September 2011 Issue
We know what you’re thinking, Casey! That sentiment is the majority sentiment hands down. We didn’t say that that public opinion was unanimous, but rather that most people believe that notwithstanding her innocent verdict, she killed her daughter. Within this group of people is a subset of people who believe that Casey “caused” the death of Caylee, but not intentionally. They believe that Caylee did something, or failed to do something, that resulted in Caylee’s death and that then Casey went into panic mode and was not quite sure how to proceed. Hence when people started asking questions all she could mutter were half-baked lies that were unbelievable to everybody, probably even herself once she reflected on the dumb things she said. Lying so badly lends credence to those that believe that Casey negligently caused the death of Caylee because a premeditated murder would contain lies that were at least better thought out and palpable.
If we follow that logic a little further and assume that Caylee’s death was an accident, then the obvious question is why didn’t Casey own up to it, report it and perhaps face other types of charges, if any, but nothing compared to facing the death penalty. But it is fairly easy to see in Casey’s personality, established by her conduct and lies, that she is not the brightest light in the sky, lucky maybe, but not too sharp. But something else that stands out about her and perhaps more importantly, is that she appears to be the type of person that makes wrong decisions after wrong decisions, but is so caught up in her own world and stubbornness, that she doesn’t admit or correct it. In this case, again assuming it was an accident, she opted for cover-up and continued down that road until she went past the point of no return and felt that telling the truth was no longer an option. If this theory is true, her gamble paid off, but it was not a good bet because losing would have cost her life.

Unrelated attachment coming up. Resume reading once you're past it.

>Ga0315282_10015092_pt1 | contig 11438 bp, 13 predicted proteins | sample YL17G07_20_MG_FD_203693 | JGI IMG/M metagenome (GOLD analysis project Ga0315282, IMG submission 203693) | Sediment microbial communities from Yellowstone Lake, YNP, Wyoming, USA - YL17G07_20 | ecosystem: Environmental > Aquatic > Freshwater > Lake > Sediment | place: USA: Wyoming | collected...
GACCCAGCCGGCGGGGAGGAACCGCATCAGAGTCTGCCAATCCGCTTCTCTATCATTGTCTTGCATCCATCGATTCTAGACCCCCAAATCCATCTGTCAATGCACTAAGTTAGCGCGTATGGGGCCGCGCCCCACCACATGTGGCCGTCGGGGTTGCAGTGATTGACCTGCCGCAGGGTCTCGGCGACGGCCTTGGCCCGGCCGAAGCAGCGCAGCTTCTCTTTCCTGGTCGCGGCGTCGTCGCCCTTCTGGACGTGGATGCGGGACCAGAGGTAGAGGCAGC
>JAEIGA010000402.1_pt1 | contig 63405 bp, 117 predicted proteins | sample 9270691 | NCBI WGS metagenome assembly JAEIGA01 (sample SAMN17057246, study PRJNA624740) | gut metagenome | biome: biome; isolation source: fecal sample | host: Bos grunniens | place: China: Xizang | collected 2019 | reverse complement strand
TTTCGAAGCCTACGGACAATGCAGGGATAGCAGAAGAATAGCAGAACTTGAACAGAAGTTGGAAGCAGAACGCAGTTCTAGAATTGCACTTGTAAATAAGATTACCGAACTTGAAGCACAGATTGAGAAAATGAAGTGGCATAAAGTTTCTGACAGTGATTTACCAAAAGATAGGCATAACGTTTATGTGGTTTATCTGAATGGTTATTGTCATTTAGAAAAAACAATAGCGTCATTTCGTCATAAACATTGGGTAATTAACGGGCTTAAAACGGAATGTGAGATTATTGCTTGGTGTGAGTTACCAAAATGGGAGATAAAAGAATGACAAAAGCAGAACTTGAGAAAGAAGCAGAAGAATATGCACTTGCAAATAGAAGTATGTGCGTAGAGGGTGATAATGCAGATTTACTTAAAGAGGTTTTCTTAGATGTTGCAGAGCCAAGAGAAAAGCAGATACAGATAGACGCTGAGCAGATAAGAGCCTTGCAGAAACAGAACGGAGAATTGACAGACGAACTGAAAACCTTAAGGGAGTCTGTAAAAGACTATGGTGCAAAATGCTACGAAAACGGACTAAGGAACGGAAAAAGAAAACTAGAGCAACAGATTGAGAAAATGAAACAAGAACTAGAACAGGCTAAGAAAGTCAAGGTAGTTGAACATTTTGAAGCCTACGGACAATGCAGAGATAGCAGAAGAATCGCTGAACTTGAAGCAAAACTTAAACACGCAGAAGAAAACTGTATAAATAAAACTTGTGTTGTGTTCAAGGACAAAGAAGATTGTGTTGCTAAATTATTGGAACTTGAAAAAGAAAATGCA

As the trial started and the facts poured in, there was a sense that this case was going to solidify the widely held public perception about just how broken our justice system is. In other words as the Prosecution began to highlight their evidence, most of which was circumstantial yet very damning, the case quickly looked like one of those cases, O.J., where guilt was not the question as much as how to get to that verdict was. As we now know, Casey Anthony was unanimously declared innocent by 12 jurors after “only” about 11 hours of deliberation. The feeling that Casey Anthony was going to get away with murder, literally, was realized. No human being, except for perhaps the Dahmers of the world, could do the things this “mother” did while her child was missing and even worse, under our negligent theory, while she knew Caylee was dead. Gut checks were mostly against Casey, but as the “talking heads” pointed out, the law and lack of real evidence weighed heavy. The lack of fingerprints or cause of death of the child were widely talked about. There was no timeline or set of events that outlined exactly how the murder of Caylee Anthony happened, only clues that we could piece together as spectators, but that the jury would be instructed against.